What Elder Companions Do and How They Help

Closeup of a happy retired man on the wheel chair with a nurse
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Elder companions -- sometimes called home companions, who also cater to a younger population -- do just what the name implies: provide company for people who live alone, especially those who are homebound because of frailty or dementia. Most importantly, these companions function as an extra set of hands, eyes, and feet to the person you care for when you can't be there.

Specifically, most companions can assist with the following:

How they help

SEE ALSO: Find In-Home Care Help Near You

Elder companions are ideal for those who spend much of their time alone and require some assistance with basic daily tasks. Family members can work or handle other activities -- or simply take a few hours of respite -- while their loved one has company and some supervision. Companion care also provides valuable social benefits, decreasing isolation and improving quality of life. Warm relationships are often formed when a consistent companion is on the job -- a boon for both the companion and the person he or she visits.

What they cost

Cost can range from free services provided by local volunteers to between $10 to $25 per hour for help arranged through an in-home care agency, depending on the type of care needed, time of day, location, and services provided. Medicaid or Medi-Cal may help pay some of the costs of care from a licensed provider for those who have low income and few assets.

How to get started

You can find companions on your own in much the same way you'd find a babysitter: by talking to neighbors, friends, or family members. Or you can try these options:

  • In-home care agencies. Use Caring.com's Senior Living Directory to search for in-home care agencies, most of which provide elder companions, by city or zip code -- and to see ratings and reviews.

  • Meals on Wheels. In addition to providing the hallmark service they're known best for -- home deliveries of meals to older adults and others with mobility limitations -- many local Meals on Wheels programs provide outreach services, including a Friendly Visitor Program that pairs a volunteer with a neighboring senior. Begin your search for local help at the Meals on Wheels website.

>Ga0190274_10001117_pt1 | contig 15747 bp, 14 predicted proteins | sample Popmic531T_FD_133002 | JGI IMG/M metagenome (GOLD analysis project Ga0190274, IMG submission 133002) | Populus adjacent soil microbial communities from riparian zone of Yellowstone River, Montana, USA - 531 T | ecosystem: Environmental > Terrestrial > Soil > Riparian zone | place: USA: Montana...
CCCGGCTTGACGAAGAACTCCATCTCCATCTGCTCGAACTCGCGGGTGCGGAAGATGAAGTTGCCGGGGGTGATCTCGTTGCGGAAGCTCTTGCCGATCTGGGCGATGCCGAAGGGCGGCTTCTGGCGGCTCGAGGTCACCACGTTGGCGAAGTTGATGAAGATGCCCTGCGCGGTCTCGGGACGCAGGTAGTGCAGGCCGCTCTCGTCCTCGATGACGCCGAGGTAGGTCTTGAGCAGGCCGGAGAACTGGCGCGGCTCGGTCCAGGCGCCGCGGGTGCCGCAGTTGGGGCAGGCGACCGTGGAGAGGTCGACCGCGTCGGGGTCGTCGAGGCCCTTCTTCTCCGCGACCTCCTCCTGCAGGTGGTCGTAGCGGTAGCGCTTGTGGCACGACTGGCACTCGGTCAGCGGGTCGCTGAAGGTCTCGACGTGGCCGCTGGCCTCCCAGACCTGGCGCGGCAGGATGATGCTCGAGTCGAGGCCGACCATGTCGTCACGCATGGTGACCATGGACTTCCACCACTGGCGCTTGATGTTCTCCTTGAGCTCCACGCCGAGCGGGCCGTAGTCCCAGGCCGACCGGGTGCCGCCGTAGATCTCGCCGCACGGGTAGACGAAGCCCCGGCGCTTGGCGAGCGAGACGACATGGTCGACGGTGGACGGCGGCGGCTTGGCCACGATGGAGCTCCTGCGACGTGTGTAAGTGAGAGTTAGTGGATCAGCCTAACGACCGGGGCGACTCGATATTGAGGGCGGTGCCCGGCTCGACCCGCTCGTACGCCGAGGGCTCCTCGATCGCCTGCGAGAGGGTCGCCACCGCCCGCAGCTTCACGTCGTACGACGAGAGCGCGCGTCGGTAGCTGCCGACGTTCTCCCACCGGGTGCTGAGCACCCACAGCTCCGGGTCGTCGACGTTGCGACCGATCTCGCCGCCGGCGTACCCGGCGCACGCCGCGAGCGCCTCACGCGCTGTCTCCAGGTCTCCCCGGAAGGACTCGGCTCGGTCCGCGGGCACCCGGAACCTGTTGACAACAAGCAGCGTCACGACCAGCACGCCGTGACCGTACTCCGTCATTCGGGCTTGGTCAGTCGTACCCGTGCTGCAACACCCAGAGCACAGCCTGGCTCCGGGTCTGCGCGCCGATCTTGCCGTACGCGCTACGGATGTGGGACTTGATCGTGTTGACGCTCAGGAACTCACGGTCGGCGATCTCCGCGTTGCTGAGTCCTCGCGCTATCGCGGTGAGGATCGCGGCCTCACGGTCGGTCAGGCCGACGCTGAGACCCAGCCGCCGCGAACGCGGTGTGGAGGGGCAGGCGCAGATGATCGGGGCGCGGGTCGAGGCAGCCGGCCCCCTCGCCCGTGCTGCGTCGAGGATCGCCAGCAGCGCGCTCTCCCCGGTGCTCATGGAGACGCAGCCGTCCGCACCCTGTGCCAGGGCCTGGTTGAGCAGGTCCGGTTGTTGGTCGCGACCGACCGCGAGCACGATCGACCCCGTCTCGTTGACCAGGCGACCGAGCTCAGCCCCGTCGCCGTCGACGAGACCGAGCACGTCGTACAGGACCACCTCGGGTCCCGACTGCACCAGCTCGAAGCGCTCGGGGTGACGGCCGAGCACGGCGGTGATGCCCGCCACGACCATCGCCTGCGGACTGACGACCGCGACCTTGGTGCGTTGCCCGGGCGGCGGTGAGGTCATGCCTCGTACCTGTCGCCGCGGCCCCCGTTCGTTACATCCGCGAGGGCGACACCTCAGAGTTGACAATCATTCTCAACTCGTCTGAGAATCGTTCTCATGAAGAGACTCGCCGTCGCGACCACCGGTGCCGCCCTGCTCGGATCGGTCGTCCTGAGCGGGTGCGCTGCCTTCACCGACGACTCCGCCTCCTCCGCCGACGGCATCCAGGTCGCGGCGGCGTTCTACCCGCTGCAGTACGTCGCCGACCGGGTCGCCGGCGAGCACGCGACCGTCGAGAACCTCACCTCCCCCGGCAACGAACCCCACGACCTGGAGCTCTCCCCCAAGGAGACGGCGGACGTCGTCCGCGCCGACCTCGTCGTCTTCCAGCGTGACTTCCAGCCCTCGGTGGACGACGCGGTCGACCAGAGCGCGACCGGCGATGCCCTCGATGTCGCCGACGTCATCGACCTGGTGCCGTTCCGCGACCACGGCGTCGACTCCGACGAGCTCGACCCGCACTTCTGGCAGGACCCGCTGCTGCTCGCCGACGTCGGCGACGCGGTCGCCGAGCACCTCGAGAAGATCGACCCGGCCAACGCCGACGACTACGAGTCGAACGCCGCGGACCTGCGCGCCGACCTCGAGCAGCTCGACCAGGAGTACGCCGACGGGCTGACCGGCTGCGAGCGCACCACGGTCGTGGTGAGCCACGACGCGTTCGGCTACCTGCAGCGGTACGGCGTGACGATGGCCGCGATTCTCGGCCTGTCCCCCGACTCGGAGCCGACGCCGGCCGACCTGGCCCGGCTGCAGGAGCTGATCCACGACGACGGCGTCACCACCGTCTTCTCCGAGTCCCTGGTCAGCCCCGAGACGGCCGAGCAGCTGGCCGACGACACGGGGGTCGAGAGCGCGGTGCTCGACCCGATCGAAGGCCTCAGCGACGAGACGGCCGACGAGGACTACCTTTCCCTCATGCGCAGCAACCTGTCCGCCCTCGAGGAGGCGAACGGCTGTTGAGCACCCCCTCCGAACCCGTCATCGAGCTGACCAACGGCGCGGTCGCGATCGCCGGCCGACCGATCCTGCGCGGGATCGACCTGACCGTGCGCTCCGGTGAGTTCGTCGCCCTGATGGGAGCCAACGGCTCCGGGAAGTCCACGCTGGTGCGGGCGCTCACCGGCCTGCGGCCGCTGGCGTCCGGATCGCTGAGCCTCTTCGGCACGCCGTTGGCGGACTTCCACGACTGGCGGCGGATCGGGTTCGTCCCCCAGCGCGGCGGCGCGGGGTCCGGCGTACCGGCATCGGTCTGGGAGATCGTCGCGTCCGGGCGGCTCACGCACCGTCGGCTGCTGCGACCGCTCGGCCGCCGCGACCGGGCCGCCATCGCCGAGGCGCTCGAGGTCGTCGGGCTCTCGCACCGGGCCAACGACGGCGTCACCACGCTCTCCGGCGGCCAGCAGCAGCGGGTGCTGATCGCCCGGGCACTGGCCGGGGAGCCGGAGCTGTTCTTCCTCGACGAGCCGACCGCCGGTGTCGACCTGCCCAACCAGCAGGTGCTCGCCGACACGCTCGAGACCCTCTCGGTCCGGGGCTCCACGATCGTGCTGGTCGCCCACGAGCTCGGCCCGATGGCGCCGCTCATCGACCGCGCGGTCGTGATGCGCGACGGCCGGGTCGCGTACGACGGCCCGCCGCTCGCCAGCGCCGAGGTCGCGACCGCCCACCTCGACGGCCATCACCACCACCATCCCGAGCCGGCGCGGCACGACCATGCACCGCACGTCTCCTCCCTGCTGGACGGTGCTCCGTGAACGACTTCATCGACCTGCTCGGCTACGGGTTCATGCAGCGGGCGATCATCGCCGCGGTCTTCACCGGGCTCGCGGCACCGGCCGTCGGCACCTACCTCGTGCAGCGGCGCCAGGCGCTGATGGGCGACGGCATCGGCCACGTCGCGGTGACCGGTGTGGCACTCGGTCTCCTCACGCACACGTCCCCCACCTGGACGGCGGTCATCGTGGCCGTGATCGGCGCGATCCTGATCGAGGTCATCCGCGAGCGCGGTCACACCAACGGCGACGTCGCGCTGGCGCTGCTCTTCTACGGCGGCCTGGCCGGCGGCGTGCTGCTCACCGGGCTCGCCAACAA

• Area Agencies on Aging. Trained staff at your local Area Agency on Aging can usually provide referrals for local help.

  • Local newspapers. Try placing an ad briefly describing your needs in a local newspaper.

  • Local high school students. Contact area high school counselors. College-bound students often need community service experience and are available to provide some care and company during afternoons and evenings.

Paula Spencer Scott

Paula Spencer Scott is the author of Surviving Alzheimer's: Practical Tips and Soul-Saving Wisdom for Caregivers and much of the Alzheimer's and caregiving content on Caring. See full bio

almost 2 years, said...

My mom is 92. Lives alone in a small apt in facility with both assisted and independent living We have a caregiving agency that I'm not happy with. Mom lost her male companion - the love of her life - suddenly 6 mos ago. She has very early signs of dementia. Her caregivers don't speak English or drive. She has had a very busy, professional life. So she needs conversation to keep her mind stimulated. Also someone who drives to get snacks or at least so she can get fresh air. I'm busy and my brother lives back east. He's not here and doesn't seem to realize what her needs really are. He cuts the checks so I practically have no say in changing caregivers. But I'd like her to have company a few hours about 2days a week.

almost 2 years, said...

Does ADA apply to companions to elders with disabilities? I am disabled and have a friend who stays and helps at home and driving in exchange for room and board. Hoa is denying her occupancy! I own mobile home on rented land. Thanks LA Ponciroli

over 2 years, said...

We have this set up for my father to ensure he eats and remembers to take his meds. I was fortunate to hire a family friend, so I didn't have to worry about vetting or references. The problem with hiring through an agency is that they substitute people, sometimes without telling you ahead of time, and that can be confusing or dangerous for the person receiving care. They can also be less flexible.

over 2 years, said...

Hi would love to sit and be a companion don't work anymore so It would be ideal for mei don't drive but a very good cook and clean and be there for him are her just be there to care of her needs and really I need the company also.

almost 3 years, said...

I'm so glad that there are people who will come take care of and keep company with elderly people. I want to be there for my mother as much as I can, but it's a two hour drive to see her, and I have four kids. There's no doubt that she's lonely, and she does need help with the cleaning. I'm going to have to start looking around for someone to come visit her a few times a week.

almost 3 years, said...

I would love to be so nice companion and help them with their laundry shopping going to the doctors

almost 4 years, said...

This companion care article was very helpful because I never knew this type of care existed. Thank you so much!

over 4 years, said...

What my need is, transportation. To grocery store, Drs appointments, pharmacy, etc.

almost 5 years, said...

who is out there. Iiven Mo.

about 5 years, said...

I am considering becoming an in-home care giver. I am looking for anything with suggestions to be prepared and know what to expect. Thank you